Archive for August, 2009


August 12, 2009

I was on my way to see my Grandparents this afternoon, and had settled against a wall by the bus stop, tapping a bit of Chocalypse stuff onto my phone, when I sensed shadows crossing my vision, and I looked up to see three girls standing around me, 18 years old or so.

“Hey! Can we have a hug?”

“Sorry er… what?”

Another of them blushes.

“Could you give us a hug, please?”

“Eh, sure.”

One of them goes in for a hug, and then the other two pile in hugging as well. It’s one big, random, bus stop hugfest.

I said something lame like, “Group huddle eh? Can’t be bad.”, and after a few seconds the hug was over, they all beamed at me, blushing, then hurried off as my bus arrived and I, slightly embarrassed, pulled my headphones on and fumbled for change.

Also bizarrely, later on the bus,  there were two more hot lasses eyeing me up, flashing coy smiles (and on a couple of occasions underwear) at me through the journey… What the hell? Did we pass reality three stops back?

Maybe the beard was holding me back. Perhaps some hidden tap of previously repressed magnetism has been unleashed! Well lock up your daughters, ’cause this tatty-haired writer geek is hitting the streets without mercy…

Oh alright, he’s slouched in the living room on his own, browsing a Baldur’s Gate RPG site, listening to Sherlock Holmes in French and eating Maltesers while Bonnie the cat engages in fierce warfare against the legs of the sofa.

Yep, on reflection, they were probably all taking pity on me.

Anyway, upon arrival at my grandparents’ house, my Grandad (who, for the record, is an absolute legend of a human being) comes up to me with a grin, holding a pan in his hands.

“Take a look at that, Al,” he says.

I look inside it, and at the bottom are two newborn chicks, still all bloody and goopy from hatching. It takes me a moment to realise I’m not looking at a Chinese take-away.

“Newly hatched,” Grandad says proudly. “Mother hen abandoned them, so I’m trying to keep them alive.”

After a few minutes in the boiler room, where it’s good and warm, they were chirping away, and had begun to move about a bit. We went out for a great meal at the local pub, and when we got back they were still showing signs of doing alright…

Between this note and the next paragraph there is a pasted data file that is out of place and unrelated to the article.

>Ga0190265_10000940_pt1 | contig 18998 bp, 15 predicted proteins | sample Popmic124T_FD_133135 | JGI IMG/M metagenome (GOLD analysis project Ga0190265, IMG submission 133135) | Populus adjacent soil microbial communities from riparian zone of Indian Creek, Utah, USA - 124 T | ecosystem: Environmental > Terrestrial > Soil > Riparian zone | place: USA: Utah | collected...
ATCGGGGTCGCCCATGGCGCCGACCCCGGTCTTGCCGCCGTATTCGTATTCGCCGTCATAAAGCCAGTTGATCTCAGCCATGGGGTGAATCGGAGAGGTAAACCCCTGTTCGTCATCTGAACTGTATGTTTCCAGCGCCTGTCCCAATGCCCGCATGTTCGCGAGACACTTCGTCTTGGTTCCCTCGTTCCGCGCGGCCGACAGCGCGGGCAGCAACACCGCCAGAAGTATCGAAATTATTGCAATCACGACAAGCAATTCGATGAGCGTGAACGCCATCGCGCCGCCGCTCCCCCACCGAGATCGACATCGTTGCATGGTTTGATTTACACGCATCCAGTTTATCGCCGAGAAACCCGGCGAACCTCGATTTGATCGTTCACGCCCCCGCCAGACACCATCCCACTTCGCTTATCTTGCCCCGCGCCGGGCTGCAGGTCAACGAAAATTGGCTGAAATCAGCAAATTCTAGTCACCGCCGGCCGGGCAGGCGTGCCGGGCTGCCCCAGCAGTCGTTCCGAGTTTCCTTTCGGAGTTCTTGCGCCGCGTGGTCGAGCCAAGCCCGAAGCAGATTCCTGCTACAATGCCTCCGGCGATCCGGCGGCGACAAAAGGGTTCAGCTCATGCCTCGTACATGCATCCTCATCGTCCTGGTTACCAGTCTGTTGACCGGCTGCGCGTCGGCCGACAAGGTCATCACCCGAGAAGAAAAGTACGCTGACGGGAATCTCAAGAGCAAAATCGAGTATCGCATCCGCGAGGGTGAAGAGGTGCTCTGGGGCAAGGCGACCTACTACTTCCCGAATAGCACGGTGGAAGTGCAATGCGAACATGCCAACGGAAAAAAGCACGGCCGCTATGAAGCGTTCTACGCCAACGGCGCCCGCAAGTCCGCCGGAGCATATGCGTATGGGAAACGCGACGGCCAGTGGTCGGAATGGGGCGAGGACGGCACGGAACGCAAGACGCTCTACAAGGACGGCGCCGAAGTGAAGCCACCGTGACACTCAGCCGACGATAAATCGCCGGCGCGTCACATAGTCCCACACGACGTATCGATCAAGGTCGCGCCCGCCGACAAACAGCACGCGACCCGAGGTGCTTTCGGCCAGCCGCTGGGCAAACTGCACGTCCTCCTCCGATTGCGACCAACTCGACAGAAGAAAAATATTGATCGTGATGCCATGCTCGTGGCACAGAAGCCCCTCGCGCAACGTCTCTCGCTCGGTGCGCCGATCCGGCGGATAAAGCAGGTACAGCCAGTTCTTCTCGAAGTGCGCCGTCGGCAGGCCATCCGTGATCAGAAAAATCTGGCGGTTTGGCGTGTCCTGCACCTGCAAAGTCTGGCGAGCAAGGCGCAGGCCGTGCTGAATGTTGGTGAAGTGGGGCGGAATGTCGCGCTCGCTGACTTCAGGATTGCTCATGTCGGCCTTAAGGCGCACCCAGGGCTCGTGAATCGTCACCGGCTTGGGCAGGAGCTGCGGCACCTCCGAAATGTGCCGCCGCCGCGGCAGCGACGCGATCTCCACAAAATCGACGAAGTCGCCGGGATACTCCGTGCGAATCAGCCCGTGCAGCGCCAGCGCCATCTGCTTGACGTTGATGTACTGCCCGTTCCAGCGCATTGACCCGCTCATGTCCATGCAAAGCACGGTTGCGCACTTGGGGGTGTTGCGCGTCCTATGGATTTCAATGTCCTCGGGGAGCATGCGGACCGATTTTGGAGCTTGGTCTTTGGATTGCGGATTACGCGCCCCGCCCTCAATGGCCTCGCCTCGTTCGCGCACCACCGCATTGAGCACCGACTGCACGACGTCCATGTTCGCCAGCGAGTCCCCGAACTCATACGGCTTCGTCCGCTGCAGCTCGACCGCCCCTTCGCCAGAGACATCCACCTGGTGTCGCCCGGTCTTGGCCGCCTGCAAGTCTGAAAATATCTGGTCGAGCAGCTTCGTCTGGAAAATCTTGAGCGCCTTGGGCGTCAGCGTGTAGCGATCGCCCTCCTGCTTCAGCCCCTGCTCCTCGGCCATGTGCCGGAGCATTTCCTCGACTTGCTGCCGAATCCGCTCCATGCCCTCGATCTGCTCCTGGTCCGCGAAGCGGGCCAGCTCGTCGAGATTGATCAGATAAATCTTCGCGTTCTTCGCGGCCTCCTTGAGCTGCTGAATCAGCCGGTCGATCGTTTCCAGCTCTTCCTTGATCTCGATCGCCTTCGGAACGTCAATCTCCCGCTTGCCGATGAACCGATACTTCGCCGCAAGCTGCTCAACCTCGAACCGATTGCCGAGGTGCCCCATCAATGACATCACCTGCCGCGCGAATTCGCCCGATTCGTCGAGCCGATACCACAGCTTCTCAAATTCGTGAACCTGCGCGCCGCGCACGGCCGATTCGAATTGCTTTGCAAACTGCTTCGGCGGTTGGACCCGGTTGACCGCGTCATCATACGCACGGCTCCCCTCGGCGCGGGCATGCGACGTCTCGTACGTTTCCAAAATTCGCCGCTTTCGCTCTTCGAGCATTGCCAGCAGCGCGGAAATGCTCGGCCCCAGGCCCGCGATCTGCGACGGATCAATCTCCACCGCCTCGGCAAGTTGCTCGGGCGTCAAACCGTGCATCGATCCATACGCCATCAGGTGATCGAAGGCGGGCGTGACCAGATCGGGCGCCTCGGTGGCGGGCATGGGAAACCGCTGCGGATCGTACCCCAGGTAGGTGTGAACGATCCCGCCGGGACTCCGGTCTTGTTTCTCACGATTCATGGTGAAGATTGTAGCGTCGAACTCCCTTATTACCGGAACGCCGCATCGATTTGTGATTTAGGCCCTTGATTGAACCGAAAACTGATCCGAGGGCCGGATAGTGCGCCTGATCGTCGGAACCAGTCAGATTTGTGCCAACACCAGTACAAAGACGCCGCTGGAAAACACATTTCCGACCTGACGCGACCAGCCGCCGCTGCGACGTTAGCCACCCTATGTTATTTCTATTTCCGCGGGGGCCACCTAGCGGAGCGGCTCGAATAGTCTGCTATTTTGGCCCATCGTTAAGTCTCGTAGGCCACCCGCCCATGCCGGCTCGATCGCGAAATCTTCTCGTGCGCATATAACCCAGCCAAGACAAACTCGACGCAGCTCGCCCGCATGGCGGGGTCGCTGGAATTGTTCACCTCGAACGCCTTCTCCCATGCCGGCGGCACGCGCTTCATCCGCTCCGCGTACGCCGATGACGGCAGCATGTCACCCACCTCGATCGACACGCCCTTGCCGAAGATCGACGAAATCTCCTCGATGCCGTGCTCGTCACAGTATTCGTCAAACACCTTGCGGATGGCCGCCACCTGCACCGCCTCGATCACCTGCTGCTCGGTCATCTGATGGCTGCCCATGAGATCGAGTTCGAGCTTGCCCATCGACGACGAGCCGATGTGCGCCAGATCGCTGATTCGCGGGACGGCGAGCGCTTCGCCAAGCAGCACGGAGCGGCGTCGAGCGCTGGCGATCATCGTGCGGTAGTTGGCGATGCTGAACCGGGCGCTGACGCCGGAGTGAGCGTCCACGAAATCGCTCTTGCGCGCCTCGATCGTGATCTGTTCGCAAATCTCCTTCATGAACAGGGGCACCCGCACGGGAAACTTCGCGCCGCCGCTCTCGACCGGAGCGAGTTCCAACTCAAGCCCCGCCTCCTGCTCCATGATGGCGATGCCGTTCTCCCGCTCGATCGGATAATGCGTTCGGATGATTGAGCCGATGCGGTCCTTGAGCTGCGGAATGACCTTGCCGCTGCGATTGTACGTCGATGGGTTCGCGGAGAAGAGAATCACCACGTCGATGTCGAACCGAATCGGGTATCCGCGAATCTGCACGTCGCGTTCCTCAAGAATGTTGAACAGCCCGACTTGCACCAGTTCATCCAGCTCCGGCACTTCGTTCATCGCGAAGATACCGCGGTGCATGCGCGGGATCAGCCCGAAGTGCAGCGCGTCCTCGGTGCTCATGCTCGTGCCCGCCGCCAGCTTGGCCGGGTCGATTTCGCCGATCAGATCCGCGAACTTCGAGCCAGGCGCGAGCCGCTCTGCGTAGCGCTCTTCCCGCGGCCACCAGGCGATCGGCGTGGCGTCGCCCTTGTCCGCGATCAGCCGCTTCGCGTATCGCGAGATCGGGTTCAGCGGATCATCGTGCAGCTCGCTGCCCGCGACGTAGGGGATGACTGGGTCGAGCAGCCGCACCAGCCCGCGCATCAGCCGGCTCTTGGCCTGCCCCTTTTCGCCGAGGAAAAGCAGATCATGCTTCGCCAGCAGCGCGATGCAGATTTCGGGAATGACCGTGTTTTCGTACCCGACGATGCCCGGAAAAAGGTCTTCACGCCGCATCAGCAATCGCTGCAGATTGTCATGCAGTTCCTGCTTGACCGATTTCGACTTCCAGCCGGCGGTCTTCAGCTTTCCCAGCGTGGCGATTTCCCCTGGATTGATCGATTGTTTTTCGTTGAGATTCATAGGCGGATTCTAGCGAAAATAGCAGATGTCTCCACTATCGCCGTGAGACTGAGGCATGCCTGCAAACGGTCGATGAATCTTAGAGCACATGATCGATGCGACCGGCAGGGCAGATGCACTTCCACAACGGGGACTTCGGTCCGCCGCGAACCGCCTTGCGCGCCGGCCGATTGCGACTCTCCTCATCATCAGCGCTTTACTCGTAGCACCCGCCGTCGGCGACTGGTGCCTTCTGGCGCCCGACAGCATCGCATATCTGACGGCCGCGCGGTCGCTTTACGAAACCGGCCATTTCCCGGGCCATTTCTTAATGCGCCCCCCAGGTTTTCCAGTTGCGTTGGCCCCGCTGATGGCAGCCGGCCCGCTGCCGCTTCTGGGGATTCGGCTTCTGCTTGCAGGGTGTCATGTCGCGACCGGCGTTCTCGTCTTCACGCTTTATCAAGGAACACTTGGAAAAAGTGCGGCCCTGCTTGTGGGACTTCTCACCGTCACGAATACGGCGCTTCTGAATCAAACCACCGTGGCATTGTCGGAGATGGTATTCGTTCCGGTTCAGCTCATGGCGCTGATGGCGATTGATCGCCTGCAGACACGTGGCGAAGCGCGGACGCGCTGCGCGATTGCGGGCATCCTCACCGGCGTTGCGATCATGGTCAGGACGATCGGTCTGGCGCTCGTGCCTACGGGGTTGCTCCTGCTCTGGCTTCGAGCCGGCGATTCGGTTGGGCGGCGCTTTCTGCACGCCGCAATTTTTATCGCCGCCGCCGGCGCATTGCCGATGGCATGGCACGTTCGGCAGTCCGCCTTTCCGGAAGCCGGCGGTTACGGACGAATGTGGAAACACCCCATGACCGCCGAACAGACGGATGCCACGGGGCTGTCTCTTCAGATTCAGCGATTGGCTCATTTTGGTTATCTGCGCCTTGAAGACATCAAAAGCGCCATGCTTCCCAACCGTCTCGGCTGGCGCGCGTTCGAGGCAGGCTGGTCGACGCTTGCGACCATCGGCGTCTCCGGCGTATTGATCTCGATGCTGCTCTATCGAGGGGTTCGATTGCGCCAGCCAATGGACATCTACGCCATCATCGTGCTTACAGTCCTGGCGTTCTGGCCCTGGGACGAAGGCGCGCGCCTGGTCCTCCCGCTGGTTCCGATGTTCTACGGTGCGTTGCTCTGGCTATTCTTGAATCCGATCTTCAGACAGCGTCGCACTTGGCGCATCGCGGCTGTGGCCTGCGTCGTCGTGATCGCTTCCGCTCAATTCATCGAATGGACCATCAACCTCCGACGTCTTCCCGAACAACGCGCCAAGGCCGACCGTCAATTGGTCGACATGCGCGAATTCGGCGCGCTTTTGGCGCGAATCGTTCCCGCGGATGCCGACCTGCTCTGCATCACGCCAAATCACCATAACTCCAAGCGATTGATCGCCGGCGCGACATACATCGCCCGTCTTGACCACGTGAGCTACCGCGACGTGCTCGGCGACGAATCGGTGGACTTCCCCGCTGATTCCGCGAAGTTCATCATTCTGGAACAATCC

Wonder if they will survive the luxuries of my Grandparents’ boiler room. Grandad used to be a farmer, and still keeps hens, so if anyone could keep them alive, he can. We’ll see!

Edit: Ooh also,  Liv Tyler’s got back to me, and we’ve arranged to meet up on Saturday afternoon! Sorta looking forward to it, sorta wary about it. Sounds about right!


Death By Chocolate

August 10, 2009

Somewhere between the senses – not in another dimension as such, but hidden deep in the rarely-trodden tunnels between taste and touch – Death By Chocolate cleared his nasal passages. The process sounded like thick, melted chocolate draining through metal pipes, and as he swallowed the congealed mass with a gulp, one of his subordinates oozed towards him. It was sporting a look of wary excitement on its, for want of a better word, face.

“What do you-ouu think?” it bubbled.

DBC looked at the telephone on the table. Was it really that time already? He double-checked the figures, rolled the calculations once more through the sinewy wringers of his mind, and found himself satisfied. It was.

There were a lot of phones in his little part of the Sugarverse, but this was the really important one. It was the one he only got to use once every few thousand years, and he took a few nanoseconds to savour the opportunity. Naturally, he was not a fan of anything savoury at the best of times, so before his distaste could spoil the moment he snatched up the receiver.

He would not miss Obesifer. And although there hadn’t exactly been a cheer when the pale horse had made its move, the mood in the observation room had become noticeably sweeter.

“That one will do,” he said, his voice a decisive, brandy-snap crunch.

Doesn’t He Remember What Happened to Samson?

August 7, 2009

Photo 392